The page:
Four years ago, I described the first ever Preakness “Infieldfest” event as a “miserable failure” in a column here at WNST.net.
It was a terrible event in 2009, as many former attendees chose to boycott the event after the Maryland Jockey Club boldly announced they would ban the longtime tradition of allowing fans to bring their own beer to the Infield to revel. Attendance dipped well below 100,000 for the day, as the infield area was practically barren and few were compelled to come see musical acts like ZZ Top, Buckcherry and Charm City Devils.
We love a good sports redemption story, don’t we?
It’s with that in mind that Preakness has officially surpassed Josh Hamilton as the best redemption story of the millennium. And not because Preakness is capable of hitting home runs in September, either.
The 2013 version of Preakness was absolutely fantastic Saturday at Pimlico, despite the weather not being fully cooperative. The event was festive, energetic, fun and most importantly an outstanding representation of Baltimore on a national scale. Now seeing what the Preakness has become, it’s hard to imagine the event was ever the embarrassing, dangerous frat party it was known as throughout the country in the 90’s and much of the early 2000’s.
Perhaps the most amazing part of what the Maryland Jockey Club has accomplished with their transformation of Preakness is that they managed to keep the already existing positive aspects of the event and actually improve them in the process of gutting the most seedy parts of the event. (Combined with the fact that that they’ve done it without the type of support from their ownership (The Stronach Group) that would allow for major infrastructure changes, whether they be to the facility or to the year-long pedestal the sport of horse racing can be placed on within the state of Maryland.)
I did my best to visit every part of Pimlico Saturday, from the barns to the corporate village to the clubhouse to the grandstand to the press box to the turn to the infield and even to the Sports Palace (admittedly they thought twice before letting me in there). I was blown away with the number of stories people would tell me about how they had made a trip to the infield during the course of the day.
There was the Cockeysville girl (Nikki) in her late 20’s who was sitting in her family’s box on the turn who told me she took a break from the all you can drink area to see Florida Georgia Line because she is a big country music fan.
There was the mid-30’s man from Towson (AJ) whose friends had seats in the grandstand but wandered out to the infield with his college buddies to see Chevelle. He told me he didn’t even really mind having to pay for beer because it was still cheaper ($4) than most events.
There was the 40-something sales exec from Pikesville (Dustin) I bumped into during Macklemore & Ryan Lewis’ main stage set. He was with a group that had a tent in the corporate village but told me it was nice to have the option to visit both spots.
There were the many Baltimore Ravens players (namely Torrey Smith, Arthur Jones, Justin Tucker, Michael Oher, Kelechi Osemele and Jameel McClain) who ventured seemingly everywhere around the track that I caught hanging around the stage as Pitbull was playing to a massive throng. I seemed to bump into these guys just about everywhere I went, including the huge Under Armour pavilion on the infield.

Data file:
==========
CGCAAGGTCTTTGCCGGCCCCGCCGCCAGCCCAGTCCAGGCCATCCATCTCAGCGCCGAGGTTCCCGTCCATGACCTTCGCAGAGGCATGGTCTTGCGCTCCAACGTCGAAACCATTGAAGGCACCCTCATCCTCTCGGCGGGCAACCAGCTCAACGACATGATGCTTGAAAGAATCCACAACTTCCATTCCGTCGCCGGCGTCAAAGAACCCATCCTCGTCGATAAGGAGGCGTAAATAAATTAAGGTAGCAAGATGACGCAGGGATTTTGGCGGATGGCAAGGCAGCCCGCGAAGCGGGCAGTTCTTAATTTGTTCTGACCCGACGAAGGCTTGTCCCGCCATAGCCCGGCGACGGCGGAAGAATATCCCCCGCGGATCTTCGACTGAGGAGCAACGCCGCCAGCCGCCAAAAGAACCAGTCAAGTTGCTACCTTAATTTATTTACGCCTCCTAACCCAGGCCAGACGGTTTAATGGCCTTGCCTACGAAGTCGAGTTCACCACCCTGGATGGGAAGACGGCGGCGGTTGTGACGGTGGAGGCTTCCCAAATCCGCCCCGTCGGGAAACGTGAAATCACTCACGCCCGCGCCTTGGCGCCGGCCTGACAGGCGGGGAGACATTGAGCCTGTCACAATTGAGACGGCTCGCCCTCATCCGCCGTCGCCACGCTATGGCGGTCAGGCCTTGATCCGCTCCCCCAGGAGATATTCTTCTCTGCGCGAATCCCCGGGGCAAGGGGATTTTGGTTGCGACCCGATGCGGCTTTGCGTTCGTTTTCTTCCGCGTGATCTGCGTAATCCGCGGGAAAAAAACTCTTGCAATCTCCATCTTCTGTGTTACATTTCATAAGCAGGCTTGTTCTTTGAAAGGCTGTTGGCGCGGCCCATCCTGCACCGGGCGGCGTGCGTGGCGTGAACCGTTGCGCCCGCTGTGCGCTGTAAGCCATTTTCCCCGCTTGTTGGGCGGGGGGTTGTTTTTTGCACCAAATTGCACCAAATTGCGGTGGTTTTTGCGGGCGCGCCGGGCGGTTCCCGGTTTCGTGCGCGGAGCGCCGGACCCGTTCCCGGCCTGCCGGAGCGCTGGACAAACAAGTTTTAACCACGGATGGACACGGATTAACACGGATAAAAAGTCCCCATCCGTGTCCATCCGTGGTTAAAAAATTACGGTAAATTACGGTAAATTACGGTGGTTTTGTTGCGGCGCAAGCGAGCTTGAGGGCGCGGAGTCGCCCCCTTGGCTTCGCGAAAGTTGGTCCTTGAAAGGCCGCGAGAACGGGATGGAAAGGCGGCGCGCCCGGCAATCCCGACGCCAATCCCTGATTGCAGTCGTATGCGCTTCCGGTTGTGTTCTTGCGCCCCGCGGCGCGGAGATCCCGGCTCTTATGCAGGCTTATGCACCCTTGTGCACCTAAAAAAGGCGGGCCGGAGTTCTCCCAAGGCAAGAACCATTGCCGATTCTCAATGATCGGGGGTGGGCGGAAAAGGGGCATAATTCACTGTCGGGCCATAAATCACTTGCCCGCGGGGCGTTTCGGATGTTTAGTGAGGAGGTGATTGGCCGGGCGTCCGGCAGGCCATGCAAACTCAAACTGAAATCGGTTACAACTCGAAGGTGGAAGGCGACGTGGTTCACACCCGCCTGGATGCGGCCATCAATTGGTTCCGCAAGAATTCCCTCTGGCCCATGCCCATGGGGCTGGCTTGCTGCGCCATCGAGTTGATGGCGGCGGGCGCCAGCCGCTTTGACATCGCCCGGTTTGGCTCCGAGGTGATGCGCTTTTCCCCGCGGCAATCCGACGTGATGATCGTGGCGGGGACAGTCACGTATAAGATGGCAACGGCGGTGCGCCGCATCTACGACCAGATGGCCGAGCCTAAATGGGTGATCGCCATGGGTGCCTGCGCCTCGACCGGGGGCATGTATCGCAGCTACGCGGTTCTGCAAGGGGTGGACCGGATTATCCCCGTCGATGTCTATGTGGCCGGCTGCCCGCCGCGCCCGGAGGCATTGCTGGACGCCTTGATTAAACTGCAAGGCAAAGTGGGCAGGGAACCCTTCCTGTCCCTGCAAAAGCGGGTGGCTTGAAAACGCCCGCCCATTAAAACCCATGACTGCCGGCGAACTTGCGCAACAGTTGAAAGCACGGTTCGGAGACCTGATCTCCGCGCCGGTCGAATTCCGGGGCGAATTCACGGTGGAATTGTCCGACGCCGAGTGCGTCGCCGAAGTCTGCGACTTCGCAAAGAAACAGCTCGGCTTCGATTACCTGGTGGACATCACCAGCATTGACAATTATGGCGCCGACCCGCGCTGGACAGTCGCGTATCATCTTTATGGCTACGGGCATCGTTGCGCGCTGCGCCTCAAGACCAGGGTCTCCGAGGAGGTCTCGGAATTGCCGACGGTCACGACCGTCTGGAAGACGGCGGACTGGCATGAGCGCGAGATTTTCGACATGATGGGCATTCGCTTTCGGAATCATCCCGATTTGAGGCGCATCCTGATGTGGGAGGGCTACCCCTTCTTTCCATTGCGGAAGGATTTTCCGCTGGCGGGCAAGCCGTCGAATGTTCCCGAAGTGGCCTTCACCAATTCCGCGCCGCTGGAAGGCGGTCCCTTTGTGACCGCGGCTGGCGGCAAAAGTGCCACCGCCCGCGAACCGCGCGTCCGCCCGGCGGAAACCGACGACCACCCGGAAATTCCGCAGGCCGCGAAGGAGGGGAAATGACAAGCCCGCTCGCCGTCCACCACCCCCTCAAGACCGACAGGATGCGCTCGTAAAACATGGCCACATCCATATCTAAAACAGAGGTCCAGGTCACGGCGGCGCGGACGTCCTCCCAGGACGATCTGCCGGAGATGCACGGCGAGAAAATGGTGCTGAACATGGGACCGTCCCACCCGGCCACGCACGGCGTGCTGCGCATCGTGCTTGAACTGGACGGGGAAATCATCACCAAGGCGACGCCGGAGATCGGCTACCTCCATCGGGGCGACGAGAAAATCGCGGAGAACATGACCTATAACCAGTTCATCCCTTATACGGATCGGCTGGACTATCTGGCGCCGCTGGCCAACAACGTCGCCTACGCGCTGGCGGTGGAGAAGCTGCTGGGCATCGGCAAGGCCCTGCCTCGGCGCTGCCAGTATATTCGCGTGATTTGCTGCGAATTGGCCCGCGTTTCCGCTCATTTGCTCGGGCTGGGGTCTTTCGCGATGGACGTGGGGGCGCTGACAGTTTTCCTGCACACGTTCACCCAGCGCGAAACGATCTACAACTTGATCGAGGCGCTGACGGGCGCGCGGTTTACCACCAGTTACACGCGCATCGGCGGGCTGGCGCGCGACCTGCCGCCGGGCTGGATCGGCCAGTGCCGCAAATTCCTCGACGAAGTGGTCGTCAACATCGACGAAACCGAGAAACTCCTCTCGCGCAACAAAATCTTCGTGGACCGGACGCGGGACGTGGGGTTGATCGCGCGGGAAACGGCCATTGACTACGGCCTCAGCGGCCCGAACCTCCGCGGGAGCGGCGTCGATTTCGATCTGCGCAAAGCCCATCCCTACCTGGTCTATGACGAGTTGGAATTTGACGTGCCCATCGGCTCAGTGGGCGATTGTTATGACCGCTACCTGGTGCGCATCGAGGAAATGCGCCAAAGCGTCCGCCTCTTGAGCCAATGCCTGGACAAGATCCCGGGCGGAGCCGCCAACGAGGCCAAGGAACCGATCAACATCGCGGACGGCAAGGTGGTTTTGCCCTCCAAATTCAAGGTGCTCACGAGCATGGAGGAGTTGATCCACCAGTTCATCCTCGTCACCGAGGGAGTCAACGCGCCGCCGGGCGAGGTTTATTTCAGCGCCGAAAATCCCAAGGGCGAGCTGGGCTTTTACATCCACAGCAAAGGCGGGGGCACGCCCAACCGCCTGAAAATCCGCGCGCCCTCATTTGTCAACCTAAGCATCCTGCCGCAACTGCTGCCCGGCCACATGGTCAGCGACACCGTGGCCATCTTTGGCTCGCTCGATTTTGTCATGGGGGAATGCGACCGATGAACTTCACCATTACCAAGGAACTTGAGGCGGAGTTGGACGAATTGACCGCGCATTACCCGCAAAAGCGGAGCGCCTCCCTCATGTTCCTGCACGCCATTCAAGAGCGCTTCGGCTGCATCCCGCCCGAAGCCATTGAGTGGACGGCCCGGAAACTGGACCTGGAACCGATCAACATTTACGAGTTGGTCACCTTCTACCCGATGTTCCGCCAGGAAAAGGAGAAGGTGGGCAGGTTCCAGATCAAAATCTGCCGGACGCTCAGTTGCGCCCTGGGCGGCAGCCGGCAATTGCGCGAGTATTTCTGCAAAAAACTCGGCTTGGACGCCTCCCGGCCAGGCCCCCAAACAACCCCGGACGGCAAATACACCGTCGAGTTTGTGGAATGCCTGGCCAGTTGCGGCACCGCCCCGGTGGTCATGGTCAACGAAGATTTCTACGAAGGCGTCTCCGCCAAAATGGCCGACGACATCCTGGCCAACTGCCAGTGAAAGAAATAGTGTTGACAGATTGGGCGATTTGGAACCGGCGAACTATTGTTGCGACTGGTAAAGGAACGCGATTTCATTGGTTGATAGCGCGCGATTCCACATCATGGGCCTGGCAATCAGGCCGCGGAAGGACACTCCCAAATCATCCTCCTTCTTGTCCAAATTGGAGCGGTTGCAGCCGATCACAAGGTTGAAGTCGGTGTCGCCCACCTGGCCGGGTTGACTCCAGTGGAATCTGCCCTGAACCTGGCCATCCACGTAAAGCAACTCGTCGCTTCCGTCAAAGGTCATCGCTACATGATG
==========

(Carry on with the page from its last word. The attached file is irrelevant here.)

A neat thing about this entire group? They all talked to me at least a bit about horse racing. Whether they were asking me if I bought into Orb, trying to talk up another horse or even talking to me about some of the other races they had bet on during the course of the day, there was real horse racing conversation.
The Preakness infield has gone from the frightening spot where you would fear seeing your high school daughter end up to the must-attend place to be every May. It’s gone from the place where frat boy types up and down the east coast would descend simply because they knew the rules would allow for them to be a-holes to the place where young people from the Charm City region celebrate a rite of passage in the spring.
It’s not as if Infieldfest is without flaws, as the amount of alcohol consumed on the infield still allows from a few bad people to do questionable things. But it isn’t what Preakness once was. “The Running of the Urinals” is far gone and “the run to get tickets because we have to be there” is now very real. Just ask anyone who realized they missed their chance to join “The Mug Club” in the last couple of weeks.
I hope the MJC remains invested in upgrading Black-Eyed Susan Day at Pimlico as well. I talk regularly about how special Kentucky Oaks day is in Louisville, and I believe there’s the possibility for the same to happen in Charm City. The partnership with the Susan G. Komen Foundation and the addition of live music (the Goo Goo Dolls helped bring a crowd of nearly 40,000 to Pimlico Friday) have been real upgrades, but more can still be done in the coming years by both the MJC and by the city of Baltimore to embrace the full weekend event.
I can’t say enough about how one bold decision made by Tom Chuckas and the Maryland Jockey Club ultimately reversed the course of Preakness forever. I criticized them in 2009. I was wrong. It took time, but what’s happened over the course of the last few years has been spectacular.
I can’t even imagine what the event is capable of becoming if Frank Stronach’s recent claims of major future investments in the track are truthful. I’ll admit skepticism, but I was also the guy that was more than skeptical of Infieldfest in 2009.
I was ultimately very wrong. I hope to be again.